Home » Press Releases » SAE International Re-Confirms R-1234yf “Safe and Acceptable” and Finds Daimler Claims to the Contrary “Unrealistic”

SAE International Re-Confirms R-1234yf “Safe and Acceptable” and Finds Daimler Claims to the Contrary “Unrealistic”


Washington, DC 13 February 2013 - SAE International (formerly known as the Society of Automotive Engineers) has reconfirmed that R-1234yf is a safe and acceptable alternative to the super-greenhouse gas HFC-134a now used in automobile air conditioners in a recent announcement. R1234yf has a global warming potential (GWP) of just 4 compared to the 1,430 GWP of HFC-134a.

HFC-1234yf has been approved as a refrigerant in motor vehicle AC by the United States Environmental Protection Agency (EPA), the Japan Ministry of Economy, Trade, and Industry (METI) and the European Commission (EC).

SAE International is an independent, global association of more than 133,000 engineering experts in the aerospace, automobile, and commercial-vehicle sectors.

The SAE announcement is the second response to claims by Daimler that their engineers were incapable of designing Mercedes Benz cars to safely use the refrigerant (The first response can be found here). Daimler has not committed to use non-flammable CO2 air conditioning. The SAE technical committee coming to these decisive conclusions includes representatives of automakers from France, Italy, Japan, Korea, United Kingdom, and the United States (Chrysler/Fiat, Ford, General Motors, Honda, Hyundai, Jaguar Land Rover, Mazda, Peugeot Citroën, Renault and Toyota). The committee plans to complete its work and publish the final report in the second quarter of 2013.

This week SAE reconfirmed their earlier findings that R-1234yf poses no greater risk than other engine compartment fluids such as hydraulic fluid, antifreeze, brake fluid, and windshield wiper fluid. SAE concluded that Daimler had ignited R-1234yf in an experiment with unrealistic combinations of temperature, air velocity and turbulence, and refrigerant distribution and atomization, which are highly improbable to occur in real-world collisions.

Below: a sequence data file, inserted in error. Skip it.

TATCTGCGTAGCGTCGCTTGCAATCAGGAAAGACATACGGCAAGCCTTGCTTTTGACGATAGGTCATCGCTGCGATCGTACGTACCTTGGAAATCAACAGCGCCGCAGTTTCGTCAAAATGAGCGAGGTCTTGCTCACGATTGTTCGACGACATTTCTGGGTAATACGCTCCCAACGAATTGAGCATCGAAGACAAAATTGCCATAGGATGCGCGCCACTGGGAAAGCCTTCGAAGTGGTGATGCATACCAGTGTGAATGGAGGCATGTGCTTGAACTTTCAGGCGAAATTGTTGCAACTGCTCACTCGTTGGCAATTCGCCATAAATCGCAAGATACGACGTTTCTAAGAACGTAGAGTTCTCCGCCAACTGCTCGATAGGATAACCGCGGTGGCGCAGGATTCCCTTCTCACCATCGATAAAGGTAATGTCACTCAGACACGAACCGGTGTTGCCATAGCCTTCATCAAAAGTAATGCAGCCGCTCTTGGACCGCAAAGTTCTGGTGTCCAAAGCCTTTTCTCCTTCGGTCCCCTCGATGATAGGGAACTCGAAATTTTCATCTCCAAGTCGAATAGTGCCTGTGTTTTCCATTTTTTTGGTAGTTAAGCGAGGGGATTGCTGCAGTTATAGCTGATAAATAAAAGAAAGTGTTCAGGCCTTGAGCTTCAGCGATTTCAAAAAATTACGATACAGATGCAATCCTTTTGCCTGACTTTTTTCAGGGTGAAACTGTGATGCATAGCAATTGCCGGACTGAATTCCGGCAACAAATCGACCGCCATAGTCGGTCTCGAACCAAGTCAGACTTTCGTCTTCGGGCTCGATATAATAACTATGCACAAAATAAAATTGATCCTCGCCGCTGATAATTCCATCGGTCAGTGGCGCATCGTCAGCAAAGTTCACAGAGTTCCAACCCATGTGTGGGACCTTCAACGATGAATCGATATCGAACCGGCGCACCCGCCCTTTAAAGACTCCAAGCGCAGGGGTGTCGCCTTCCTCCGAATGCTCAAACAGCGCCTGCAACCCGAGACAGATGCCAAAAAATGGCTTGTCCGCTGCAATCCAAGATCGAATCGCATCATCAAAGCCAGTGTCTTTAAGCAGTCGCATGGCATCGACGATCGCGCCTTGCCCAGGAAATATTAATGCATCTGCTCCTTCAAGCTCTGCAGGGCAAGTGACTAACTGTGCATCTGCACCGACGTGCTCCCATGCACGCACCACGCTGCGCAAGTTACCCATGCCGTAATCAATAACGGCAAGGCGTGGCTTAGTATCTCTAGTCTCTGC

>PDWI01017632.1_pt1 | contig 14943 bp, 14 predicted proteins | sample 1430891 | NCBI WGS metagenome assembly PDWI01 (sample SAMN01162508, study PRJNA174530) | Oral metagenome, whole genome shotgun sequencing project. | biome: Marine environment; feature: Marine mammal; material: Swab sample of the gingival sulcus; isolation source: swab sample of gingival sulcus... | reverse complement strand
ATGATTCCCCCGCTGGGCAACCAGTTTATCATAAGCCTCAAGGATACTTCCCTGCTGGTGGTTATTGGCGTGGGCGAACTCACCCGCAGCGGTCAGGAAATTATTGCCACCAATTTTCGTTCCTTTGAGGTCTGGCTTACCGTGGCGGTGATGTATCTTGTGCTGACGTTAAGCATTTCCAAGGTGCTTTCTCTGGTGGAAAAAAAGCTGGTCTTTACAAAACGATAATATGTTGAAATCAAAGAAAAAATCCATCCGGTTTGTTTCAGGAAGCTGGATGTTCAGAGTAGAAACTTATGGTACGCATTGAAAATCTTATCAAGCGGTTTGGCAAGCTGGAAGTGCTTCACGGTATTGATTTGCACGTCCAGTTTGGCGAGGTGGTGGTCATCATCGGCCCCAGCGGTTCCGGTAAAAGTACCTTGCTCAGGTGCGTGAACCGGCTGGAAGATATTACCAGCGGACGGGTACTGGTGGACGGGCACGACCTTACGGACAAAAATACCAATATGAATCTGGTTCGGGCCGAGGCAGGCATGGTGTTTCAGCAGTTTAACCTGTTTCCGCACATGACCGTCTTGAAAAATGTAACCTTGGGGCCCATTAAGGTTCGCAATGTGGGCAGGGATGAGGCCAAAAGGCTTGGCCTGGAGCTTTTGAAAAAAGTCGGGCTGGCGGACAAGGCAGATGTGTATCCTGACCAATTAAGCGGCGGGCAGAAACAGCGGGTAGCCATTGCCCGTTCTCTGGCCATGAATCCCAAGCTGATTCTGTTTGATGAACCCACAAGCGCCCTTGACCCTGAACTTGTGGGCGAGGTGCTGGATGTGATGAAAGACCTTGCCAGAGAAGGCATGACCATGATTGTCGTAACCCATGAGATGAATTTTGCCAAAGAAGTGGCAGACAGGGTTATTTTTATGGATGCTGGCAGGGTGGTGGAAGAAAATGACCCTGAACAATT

“The fact that R-1234yf is mildly flammable has been known for years,” said Dr. Stephen O. Andersen, Director of Research at the Institute for Governance and Sustainable Development (IGSD) and former co-chair of the U.S. EPA Mobile Air Conditioning Climate Protection Partnership. “Following SAE standards, auto manufacturers throughout the world are designing vehicles to use this refrigerant safely.”

Daimler has notified the European Commission that they will defy the regulation prohibiting HFC-134a in new cars sold in Europe by 2017 (2006 Directive 2006/40/EC). HFC-134a is also proposed for phaseout in the United States on a similar schedule [link to NRDC/IGSD/EIA story on petition to un-SNAP]. BMW, Audi, and Volkswagen have joined Daimler in questioning the flammability of R-1234yf, but have not been as brazen as Daimler in flaunting the law.

IGSD and the Natural Resources Defense Council (NRDC) have urged the European Community to stick to its schedule for the refrigerant transition required to be complete by 2017.

“NRDC and IGSD recommend that European environmental authorities act quickly to make it clear that Daimler or any other company violating the F-gas Directive will be required to pay appropriate penalties,” said Durwood Zaelke, President of IGSD “In addition to the climate damage Daimler is causing, the EC should investigate the damage Daimler caused to their suppliers of R-1234yf components and systems as well as the loss of business by companies supplying service equipment, training, and other support for R-1234yf technologies.”

For example, Daimler could provide offsetting carbon pollution reductions, which could be accomplished by accelerating fuel economy improvements.

“The science is clear that super-greenhouse gases like HFC-134a must be phased-down as fast as possible,” said Zaelke. “It’s not acceptable to have a car company thumbing its nose at the EC regulations and ignoring the welfare of ours and future generations.”

Mobile air conditioning is the largest use and emission source for HFC-134a. In addition mobile air conditioners use from 3 percent up to 20 percent of motor fuel, depending on the regional climate where the vehicles are driven.

The First SAE announcement is here. The Second SAE Announcement is here.

The Mobile Air Conditioning Society Action magazine with MACs, EC, and NRDC/IGSD is here.